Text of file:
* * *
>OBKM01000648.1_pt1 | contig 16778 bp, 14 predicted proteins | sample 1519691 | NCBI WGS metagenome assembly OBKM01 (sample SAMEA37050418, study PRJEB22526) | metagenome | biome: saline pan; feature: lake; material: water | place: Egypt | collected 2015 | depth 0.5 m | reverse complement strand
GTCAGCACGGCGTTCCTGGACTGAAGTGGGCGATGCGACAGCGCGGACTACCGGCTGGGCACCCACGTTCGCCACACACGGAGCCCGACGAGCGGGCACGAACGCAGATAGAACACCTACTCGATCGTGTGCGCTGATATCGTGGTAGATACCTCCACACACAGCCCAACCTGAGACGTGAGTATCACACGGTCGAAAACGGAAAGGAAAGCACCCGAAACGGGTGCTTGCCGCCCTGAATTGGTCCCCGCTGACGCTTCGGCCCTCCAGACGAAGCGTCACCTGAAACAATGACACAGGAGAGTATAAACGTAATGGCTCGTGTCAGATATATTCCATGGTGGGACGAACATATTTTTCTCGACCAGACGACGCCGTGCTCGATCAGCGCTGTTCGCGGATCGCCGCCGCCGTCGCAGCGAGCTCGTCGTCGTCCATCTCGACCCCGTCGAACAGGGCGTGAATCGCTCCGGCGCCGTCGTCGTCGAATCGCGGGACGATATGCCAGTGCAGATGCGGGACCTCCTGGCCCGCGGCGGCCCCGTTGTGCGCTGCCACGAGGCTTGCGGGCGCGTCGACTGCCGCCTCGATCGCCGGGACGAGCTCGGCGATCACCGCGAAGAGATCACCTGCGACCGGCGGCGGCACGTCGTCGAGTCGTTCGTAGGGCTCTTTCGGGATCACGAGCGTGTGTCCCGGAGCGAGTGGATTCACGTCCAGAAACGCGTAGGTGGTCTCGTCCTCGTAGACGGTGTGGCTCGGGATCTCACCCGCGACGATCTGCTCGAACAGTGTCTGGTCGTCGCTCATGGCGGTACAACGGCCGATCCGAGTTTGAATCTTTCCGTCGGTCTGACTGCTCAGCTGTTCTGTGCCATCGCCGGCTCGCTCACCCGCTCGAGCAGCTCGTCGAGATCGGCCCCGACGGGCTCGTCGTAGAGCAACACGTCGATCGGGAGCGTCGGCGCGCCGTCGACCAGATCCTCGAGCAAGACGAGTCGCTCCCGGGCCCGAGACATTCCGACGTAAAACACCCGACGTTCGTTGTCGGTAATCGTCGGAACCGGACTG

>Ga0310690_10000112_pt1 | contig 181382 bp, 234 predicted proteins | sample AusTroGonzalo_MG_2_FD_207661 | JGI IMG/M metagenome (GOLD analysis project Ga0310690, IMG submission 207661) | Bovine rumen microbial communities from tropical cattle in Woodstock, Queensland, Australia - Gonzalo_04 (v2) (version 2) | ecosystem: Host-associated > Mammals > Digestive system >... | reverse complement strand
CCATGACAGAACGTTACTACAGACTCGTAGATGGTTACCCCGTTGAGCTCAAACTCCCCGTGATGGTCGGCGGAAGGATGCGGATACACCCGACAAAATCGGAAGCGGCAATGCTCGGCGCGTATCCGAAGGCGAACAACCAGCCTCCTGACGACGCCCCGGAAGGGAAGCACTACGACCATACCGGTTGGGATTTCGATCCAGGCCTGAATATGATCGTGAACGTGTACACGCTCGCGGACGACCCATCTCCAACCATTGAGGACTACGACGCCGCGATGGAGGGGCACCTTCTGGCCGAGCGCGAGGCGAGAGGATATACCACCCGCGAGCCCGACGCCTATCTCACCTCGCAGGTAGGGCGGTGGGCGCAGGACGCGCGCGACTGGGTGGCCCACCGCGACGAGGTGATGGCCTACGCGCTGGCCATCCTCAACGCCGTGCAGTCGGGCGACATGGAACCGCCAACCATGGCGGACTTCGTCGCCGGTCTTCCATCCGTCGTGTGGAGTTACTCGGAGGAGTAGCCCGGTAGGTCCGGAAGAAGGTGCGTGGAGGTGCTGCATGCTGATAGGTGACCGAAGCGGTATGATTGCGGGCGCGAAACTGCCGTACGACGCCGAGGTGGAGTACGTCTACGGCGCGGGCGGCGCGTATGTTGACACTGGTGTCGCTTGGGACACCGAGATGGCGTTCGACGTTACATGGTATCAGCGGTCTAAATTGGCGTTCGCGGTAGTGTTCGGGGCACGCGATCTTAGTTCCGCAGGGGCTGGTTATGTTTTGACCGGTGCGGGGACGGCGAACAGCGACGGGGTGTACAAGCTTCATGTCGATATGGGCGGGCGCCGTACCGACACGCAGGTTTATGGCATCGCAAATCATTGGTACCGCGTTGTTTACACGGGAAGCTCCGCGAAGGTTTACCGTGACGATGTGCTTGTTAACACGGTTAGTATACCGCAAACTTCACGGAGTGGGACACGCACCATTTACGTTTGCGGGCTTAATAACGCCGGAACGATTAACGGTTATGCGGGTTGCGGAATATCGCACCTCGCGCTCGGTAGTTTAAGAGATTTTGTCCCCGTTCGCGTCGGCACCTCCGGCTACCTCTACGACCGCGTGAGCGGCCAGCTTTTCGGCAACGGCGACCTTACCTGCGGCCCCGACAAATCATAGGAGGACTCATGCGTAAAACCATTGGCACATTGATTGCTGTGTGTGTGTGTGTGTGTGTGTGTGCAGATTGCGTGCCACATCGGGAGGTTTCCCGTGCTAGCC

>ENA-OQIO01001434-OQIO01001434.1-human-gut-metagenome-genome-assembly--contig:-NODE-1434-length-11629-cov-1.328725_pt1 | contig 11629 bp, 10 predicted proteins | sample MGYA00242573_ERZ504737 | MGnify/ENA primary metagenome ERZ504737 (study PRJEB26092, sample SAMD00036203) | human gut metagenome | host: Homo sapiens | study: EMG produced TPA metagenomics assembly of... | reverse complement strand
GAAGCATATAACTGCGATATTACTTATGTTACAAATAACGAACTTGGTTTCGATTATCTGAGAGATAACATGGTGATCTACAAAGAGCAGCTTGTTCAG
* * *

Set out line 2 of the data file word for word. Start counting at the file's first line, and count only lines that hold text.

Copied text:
GTCAGCACGGCGTTCCTGGACTGAAGTGGGCGATGCGACAGCGCGGACTACCGGCTGGGCACCCACGTTCGCCACACACGGAGCCCGACGAGCGGGCACGAACGCAGATAGAACACCTACTCGATCGTGTGCGCTGATATCGTGGTAGATACCTCCACACACAGCCCAACCTGAGACGTGAGTATCACACGGTCGAAAACGGAAAGGAAAGCACCCGAAACGGGTGCTTGCCGCCCTGAATTGGTCCCCGCTGACGCTTCGGCCCTCCAGACGAAGCGTCACCTGAAACAATGACACAGGAGAGTATAAACGTAATGGCTCGTGTCAGATATATTCCATGGTGGGACGAACATATTTTTCTCGACCAGACGACGCCGTGCTCGATCAGCGCTGTTCGCGGATCGCCGCCGCCGTCGCAGCGAGCTCGTCGTCGTCCATCTCGACCCCGTCGAACAGGGCGTGAATCGCTCCGGCGCCGTCGTCGTCGAATCGCGGGACGATATGCCAGTGCAGATGCGGGACCTCCTGGCCCGCGGCGGCCCCGTTGTGCGCTGCCACGAGGCTTGCGGGCGCGTCGACTGCCGCCTCGATCGCCGGGACGAGCTCGGCGATCACCGCGAAGAGATCACCTGCGACCGGCGGCGGCACGTCGTCGAGTCGTTCGTAGGGCTCTTTCGGGATCACGAGCGTGTGTCCCGGAGCGAGTGGATTCACGTCCAGAAACGCGTAGGTGGTCTCGTCCTCGTAGACGGTGTGGCTCGGGATCTCACCCGCGACGATCTGCTCGAACAGTGTCTGGTCGTCGCTCATGGCGGTACAACGGCCGATCCGAGTTTGAATCTTTCCGTCGGTCTGACTGCTCAGCTGTTCTGTGCCATCGCCGGCTCGCTCACCCGCTCGAGCAGCTCGTCGAGATCGGCCCCGACGGGCTCGTCGTAGAGCAACACGTCGATCGGGAGCGTCGGCGCGCCGTCGACCAGATCCTCGAGCAAGACGAGTCGCTCCCGGGCCCGAGACATTCCGACGTAAAACACCCGACGTTCGTTGTCGGTAATCGTCGGAACCGGACTG